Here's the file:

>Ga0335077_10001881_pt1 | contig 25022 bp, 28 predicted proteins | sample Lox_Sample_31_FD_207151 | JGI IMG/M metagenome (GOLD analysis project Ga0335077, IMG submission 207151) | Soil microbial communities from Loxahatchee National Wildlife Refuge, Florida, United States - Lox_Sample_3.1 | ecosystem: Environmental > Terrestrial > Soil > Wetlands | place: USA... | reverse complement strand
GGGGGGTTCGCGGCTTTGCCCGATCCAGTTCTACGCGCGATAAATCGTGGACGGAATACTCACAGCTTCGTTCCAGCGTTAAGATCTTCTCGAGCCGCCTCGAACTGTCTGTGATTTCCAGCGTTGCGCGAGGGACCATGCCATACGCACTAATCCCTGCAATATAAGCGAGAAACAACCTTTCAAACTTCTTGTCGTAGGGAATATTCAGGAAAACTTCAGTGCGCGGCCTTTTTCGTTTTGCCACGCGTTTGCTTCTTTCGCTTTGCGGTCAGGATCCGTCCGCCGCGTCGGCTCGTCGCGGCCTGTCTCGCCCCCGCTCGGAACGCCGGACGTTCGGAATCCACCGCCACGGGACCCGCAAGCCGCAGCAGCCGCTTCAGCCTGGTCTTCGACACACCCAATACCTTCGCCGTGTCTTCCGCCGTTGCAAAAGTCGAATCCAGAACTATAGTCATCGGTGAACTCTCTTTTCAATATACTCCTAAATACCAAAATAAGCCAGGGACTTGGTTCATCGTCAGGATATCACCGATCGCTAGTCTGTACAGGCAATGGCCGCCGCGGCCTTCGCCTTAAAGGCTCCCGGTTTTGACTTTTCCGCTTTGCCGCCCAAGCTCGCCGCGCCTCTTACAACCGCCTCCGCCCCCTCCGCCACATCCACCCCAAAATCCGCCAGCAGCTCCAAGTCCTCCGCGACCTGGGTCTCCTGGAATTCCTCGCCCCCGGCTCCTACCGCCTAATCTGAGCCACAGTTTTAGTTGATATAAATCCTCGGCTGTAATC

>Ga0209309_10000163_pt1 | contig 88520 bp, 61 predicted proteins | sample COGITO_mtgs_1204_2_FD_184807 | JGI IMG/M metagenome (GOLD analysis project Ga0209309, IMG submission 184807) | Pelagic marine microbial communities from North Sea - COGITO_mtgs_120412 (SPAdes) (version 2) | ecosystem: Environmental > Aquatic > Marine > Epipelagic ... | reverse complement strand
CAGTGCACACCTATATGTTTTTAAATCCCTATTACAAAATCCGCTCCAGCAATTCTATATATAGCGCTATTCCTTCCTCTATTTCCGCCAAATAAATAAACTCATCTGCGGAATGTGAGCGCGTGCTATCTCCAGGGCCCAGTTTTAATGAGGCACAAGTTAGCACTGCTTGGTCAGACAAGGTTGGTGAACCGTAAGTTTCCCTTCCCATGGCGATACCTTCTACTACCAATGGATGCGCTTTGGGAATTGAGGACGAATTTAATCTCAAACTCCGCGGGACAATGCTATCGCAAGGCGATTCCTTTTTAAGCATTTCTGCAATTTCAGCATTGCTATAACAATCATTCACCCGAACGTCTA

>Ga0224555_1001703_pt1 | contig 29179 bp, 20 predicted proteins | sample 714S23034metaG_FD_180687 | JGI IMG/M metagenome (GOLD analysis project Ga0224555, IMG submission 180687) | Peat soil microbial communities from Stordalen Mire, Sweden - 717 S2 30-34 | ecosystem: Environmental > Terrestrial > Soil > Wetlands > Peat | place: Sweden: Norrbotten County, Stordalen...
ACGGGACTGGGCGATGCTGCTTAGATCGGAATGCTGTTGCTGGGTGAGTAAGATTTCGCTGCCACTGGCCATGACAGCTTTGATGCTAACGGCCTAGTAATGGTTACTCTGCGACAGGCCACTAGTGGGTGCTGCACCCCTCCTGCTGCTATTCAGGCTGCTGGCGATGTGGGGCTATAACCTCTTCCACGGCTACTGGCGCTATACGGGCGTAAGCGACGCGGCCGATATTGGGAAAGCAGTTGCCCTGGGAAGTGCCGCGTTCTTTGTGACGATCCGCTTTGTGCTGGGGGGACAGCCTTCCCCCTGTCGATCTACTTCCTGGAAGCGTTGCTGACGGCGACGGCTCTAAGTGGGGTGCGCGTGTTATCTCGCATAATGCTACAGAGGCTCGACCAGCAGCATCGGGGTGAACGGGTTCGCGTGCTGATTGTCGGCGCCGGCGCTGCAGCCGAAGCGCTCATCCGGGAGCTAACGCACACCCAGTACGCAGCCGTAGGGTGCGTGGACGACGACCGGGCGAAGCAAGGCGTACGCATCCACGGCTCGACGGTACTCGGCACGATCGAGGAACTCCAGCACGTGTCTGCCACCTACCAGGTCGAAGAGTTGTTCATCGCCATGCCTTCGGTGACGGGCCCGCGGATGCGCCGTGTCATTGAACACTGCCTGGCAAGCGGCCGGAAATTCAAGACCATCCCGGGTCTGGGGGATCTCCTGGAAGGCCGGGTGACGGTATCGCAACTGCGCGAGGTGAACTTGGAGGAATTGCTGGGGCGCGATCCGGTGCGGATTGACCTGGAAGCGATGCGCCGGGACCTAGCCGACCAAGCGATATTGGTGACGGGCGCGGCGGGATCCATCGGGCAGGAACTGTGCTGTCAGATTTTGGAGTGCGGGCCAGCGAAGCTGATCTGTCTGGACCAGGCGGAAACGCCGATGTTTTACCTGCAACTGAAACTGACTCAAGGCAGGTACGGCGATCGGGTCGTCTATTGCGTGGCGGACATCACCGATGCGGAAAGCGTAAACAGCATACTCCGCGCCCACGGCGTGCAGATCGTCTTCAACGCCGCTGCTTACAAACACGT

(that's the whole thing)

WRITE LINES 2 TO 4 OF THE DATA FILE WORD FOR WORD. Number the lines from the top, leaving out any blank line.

GGGGGGTTCGCGGCTTTGCCCGATCCAGTTCTACGCGCGATAAATCGTGGACGGAATACTCACAGCTTCGTTCCAGCGTTAAGATCTTCTCGAGCCGCCTCGAACTGTCTGTGATTTCCAGCGTTGCGCGAGGGACCATGCCATACGCACTAATCCCTGCAATATAAGCGAGAAACAACCTTTCAAACTTCTTGTCGTAGGGAATATTCAGGAAAACTTCAGTGCGCGGCCTTTTTCGTTTTGCCACGCGTTTGCTTCTTTCGCTTTGCGGTCAGGATCCGTCCGCCGCGTCGGCTCGTCGCGGCCTGTCTCGCCCCCGCTCGGAACGCCGGACGTTCGGAATCCACCGCCACGGGACCCGCAAGCCGCAGCAGCCGCTTCAGCCTGGTCTTCGACACACCCAATACCTTCGCCGTGTCTTCCGCCGTTGCAAAAGTCGAATCCAGAACTATAGTCATCGGTGAACTCTCTTTTCAATATACTCCTAAATACCAAAATAAGCCAGGGACTTGGTTCATCGTCAGGATATCACCGATCGCTAGTCTGTACAGGCAATGGCCGCCGCGGCCTTCGCCTTAAAGGCTCCCGGTTTTGACTTTTCCGCTTTGCCGCCCAAGCTCGCCGCGCCTCTTACAACCGCCTCCGCCCCCTCCGCCACATCCACCCCAAAATCCGCCAGCAGCTCCAAGTCCTCCGCGACCTGGGTCTCCTGGAATTCCTCGCCCCCGGCTCCTACCGCCTAATCTGAGCCACAGTTTTAGTTGATATAAATCCTCGGCTGTAATC

>Ga0209309_10000163_pt1 | contig 88520 bp, 61 predicted proteins | sample COGITO_mtgs_1204_2_FD_184807 | JGI IMG/M metagenome (GOLD analysis project Ga0209309, IMG submission 184807) | Pelagic marine microbial communities from North Sea - COGITO_mtgs_120412 (SPAdes) (version 2) | ecosystem: Environmental > Aquatic > Marine > Epipelagic ... | reverse complement strand
CAGTGCACACCTATATGTTTTTAAATCCCTATTACAAAATCCGCTCCAGCAATTCTATATATAGCGCTATTCCTTCCTCTATTTCCGCCAAATAAATAAACTCATCTGCGGAATGTGAGCGCGTGCTATCTCCAGGGCCCAGTTTTAATGAGGCACAAGTTAGCACTGCTTGGTCAGACAAGGTTGGTGAACCGTAAGTTTCCCTTCCCATGGCGATACCTTCTACTACCAATGGATGCGCTTTGGGAATTGAGGACGAATTTAATCTCAAACTCCGCGGGACAATGCTATCGCAAGGCGATTCCTTTTTAAGCATTTCTGCAATTTCAGCATTGCTATAACAATCATTCACCCGAACGTCTA